LOS ANGELES (Reuters) - Absurd, gauche and oddly appropriate.
Those were some of the begrudgingly positive reviews of the Black Eyed Peas' brief set at the Super Bowl halftime show in Dallas on Sunday.
The chart-topping foursome, famed for frustratingly catchy dance tunes such as "Let's Get It Started" and "I Gotta Feeling," took to the stage at Cowboys Stadium accompanied by hundreds of dancers wearing LED-covered suits.
Following in the footsteps of such venerable rock acts as The Who, Bruce Springsteen and the Rolling Stones, the Black Eyed Peas were the first hip-hop act to take center stage at America's biggest sporting event.
Amid all the glitz, the event was plagued by the inevitable technical difficulties. But at least singer Fergie did not fall victim to the infamous "wardrobe malfunction" that exposed Janet Jackson's nipple during the disastrous 2004 installment.
Amid guest slots by former Guns N' Roses guitarist Slash and scene-stealing R&B star Usher, critics appeared to give the Black Eyed Peas the benefit of the doubt.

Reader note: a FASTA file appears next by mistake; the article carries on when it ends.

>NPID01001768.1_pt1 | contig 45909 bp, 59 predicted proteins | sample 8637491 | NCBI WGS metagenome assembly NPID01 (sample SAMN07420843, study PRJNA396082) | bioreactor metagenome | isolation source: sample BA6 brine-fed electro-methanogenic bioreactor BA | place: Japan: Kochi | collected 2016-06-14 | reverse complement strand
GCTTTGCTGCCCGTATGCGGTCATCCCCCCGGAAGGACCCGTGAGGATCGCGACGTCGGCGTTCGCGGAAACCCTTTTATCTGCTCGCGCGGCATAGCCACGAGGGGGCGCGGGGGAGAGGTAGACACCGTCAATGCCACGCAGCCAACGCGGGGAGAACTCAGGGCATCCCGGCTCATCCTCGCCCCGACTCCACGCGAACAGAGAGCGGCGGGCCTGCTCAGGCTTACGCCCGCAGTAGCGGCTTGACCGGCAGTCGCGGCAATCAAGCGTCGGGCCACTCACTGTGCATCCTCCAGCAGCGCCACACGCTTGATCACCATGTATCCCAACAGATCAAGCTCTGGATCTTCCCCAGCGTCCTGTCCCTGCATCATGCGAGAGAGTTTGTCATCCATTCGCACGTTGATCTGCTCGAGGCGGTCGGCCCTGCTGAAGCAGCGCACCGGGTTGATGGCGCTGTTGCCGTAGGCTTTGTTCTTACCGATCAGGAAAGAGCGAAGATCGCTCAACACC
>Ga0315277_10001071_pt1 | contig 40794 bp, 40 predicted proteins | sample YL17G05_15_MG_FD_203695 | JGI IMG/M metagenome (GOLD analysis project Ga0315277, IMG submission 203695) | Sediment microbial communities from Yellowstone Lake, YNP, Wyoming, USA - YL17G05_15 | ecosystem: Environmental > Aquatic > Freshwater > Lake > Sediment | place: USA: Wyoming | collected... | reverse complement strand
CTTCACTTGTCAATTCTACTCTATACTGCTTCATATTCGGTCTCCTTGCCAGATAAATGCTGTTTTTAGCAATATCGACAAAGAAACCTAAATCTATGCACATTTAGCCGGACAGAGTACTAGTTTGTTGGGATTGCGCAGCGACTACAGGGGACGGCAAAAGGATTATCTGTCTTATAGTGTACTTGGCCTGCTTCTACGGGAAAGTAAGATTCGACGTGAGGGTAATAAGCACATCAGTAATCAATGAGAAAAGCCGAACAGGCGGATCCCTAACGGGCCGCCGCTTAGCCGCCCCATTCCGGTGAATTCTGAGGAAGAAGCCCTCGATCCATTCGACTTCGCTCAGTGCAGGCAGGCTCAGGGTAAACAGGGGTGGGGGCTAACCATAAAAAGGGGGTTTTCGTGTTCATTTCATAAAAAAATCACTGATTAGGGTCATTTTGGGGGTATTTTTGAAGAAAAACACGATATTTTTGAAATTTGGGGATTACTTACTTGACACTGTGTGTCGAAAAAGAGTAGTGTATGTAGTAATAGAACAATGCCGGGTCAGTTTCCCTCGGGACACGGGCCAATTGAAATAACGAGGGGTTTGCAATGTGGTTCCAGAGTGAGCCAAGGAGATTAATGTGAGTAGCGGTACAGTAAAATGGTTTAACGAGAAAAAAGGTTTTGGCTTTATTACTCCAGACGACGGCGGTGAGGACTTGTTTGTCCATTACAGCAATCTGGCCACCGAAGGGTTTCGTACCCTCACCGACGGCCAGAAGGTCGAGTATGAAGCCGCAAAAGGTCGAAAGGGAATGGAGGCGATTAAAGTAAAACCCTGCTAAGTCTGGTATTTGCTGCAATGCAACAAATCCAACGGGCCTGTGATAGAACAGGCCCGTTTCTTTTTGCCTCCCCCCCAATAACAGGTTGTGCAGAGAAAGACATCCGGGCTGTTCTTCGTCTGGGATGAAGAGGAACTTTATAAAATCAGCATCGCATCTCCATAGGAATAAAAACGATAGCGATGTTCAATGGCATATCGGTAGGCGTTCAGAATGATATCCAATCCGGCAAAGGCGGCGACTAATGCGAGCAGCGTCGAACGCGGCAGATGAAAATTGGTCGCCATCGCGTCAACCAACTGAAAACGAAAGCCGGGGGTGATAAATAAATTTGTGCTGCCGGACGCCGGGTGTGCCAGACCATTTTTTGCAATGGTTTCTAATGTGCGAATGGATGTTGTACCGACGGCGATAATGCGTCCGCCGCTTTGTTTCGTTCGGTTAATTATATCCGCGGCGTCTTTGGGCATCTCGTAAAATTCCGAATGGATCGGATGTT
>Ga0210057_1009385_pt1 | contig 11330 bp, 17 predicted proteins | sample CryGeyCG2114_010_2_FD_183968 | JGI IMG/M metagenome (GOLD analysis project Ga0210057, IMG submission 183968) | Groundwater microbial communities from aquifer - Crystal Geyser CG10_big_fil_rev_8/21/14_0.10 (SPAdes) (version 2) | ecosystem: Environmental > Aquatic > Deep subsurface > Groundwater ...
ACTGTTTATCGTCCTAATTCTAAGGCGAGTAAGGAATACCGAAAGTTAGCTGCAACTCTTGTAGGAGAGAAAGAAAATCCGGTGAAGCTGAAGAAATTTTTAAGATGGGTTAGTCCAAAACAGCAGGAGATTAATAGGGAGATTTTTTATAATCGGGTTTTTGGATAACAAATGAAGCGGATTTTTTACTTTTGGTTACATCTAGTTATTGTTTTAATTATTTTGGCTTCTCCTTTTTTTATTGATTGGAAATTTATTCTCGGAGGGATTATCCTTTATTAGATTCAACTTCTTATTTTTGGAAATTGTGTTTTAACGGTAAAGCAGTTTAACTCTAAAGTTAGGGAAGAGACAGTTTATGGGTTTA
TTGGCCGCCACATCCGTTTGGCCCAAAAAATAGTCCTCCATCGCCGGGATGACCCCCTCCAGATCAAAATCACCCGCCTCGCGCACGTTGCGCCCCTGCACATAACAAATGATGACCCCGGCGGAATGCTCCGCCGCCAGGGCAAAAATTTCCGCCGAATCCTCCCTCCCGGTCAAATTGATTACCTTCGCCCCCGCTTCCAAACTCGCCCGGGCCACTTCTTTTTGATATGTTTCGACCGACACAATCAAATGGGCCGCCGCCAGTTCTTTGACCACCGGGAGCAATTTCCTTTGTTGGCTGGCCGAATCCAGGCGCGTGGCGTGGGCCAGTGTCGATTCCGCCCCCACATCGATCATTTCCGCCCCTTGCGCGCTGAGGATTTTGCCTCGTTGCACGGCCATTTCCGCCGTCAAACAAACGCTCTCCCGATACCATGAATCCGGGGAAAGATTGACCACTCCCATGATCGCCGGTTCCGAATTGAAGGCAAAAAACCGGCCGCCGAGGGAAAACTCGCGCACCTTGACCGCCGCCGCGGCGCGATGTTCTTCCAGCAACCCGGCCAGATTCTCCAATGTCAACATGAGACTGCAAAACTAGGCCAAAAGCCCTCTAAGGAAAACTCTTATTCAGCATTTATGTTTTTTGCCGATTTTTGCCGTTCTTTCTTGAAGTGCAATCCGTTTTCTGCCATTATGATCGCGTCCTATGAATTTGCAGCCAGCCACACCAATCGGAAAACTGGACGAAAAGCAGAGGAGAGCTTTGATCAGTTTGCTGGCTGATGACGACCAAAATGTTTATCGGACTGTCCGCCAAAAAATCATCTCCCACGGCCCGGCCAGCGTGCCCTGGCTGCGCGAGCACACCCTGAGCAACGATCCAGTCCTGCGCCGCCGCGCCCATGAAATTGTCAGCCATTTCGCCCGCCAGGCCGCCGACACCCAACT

"The Peas, love 'em or hate 'em, are the group this game of hype deserves," the Los Angeles Times said.
Sure, the band's music is aimed at "mindless partying," and Fergie's glittery top was "absurd and somewhat laughable," but the Peas had more relevance than previous baby boomer acts, wrote the paper's critic Todd Martens.
"The Peas of 2011 embrace all things commercial and ridiculous," he said. "Corny? Please. In the world of the Peas, nothing is too silly and everything is built for exaggeration."
The New York Times was also full of backhanded compliments, citing the group's "gauche taste" and "anonymous smash hits."
A spectacular piece of choreography by Usher, who leaped high over the head of kneeling singer will.i.am, and landed on the stage in a split "only ended up highlighting the headliners' weaknesses," said the paper's critic, Jon Caramanica.
The Chicago Tribune's Greg Kot said the Peas were "an oddly appropriate choice" for the big event.
"With lyrics like Madison Avenue slogans plastered over relentless beats, the quartet's big, proudly superficial music advertised and celebrated itself," he wrote.
But Entertainment Weekly said the foursome seemed "... well, as small as peas themselves," awkwardly static as illuminated, "Tron"-like dancers swirled around them.
Reporting by Dean Goodman; Editing by Elaine Lies